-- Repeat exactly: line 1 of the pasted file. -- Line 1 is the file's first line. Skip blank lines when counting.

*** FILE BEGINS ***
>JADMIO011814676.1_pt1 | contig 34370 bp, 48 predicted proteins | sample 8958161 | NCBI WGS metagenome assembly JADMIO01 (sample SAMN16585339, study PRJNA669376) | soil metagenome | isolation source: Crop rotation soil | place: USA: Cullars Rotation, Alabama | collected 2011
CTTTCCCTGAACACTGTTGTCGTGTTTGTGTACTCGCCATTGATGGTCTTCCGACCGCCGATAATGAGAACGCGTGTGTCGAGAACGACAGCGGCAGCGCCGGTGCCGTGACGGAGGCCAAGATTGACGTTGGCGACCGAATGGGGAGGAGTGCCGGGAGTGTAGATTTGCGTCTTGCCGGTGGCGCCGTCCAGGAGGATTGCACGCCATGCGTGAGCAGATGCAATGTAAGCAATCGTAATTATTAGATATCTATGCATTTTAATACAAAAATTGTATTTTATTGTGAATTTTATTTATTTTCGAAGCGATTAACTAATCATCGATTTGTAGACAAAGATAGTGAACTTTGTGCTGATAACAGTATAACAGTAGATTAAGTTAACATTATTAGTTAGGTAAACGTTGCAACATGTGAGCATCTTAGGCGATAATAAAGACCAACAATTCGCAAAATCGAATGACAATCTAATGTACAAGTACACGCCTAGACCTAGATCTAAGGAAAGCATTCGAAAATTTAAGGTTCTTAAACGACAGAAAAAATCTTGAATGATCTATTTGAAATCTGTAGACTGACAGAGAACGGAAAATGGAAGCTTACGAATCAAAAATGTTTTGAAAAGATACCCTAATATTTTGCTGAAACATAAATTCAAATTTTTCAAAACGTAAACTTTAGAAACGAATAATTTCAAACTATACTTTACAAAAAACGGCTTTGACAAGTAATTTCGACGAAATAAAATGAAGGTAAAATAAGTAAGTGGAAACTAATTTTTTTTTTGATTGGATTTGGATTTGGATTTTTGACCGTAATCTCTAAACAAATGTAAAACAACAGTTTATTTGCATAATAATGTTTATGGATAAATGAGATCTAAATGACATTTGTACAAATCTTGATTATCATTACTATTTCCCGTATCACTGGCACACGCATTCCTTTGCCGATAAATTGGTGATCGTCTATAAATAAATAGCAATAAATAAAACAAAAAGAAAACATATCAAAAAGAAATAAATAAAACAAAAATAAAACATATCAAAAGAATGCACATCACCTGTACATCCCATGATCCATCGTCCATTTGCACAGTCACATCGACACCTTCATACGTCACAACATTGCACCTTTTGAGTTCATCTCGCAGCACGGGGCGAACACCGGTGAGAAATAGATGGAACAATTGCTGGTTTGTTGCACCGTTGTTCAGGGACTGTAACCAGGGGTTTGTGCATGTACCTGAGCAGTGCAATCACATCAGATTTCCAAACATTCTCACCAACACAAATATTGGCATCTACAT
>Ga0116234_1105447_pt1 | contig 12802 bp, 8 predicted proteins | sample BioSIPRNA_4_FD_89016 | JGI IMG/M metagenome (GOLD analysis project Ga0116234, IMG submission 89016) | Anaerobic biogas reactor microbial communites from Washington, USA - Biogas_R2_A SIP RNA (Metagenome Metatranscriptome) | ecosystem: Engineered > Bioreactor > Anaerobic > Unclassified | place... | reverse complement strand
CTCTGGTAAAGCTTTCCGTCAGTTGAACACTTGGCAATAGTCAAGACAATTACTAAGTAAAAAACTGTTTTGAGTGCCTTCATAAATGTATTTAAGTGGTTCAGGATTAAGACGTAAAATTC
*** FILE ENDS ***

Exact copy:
>JADMIO011814676.1_pt1 | contig 34370 bp, 48 predicted proteins | sample 8958161 | NCBI WGS metagenome assembly JADMIO01 (sample SAMN16585339, study PRJNA669376) | soil metagenome | isolation source: Crop rotation soil | place: USA: Cullars Rotation, Alabama | collected 2011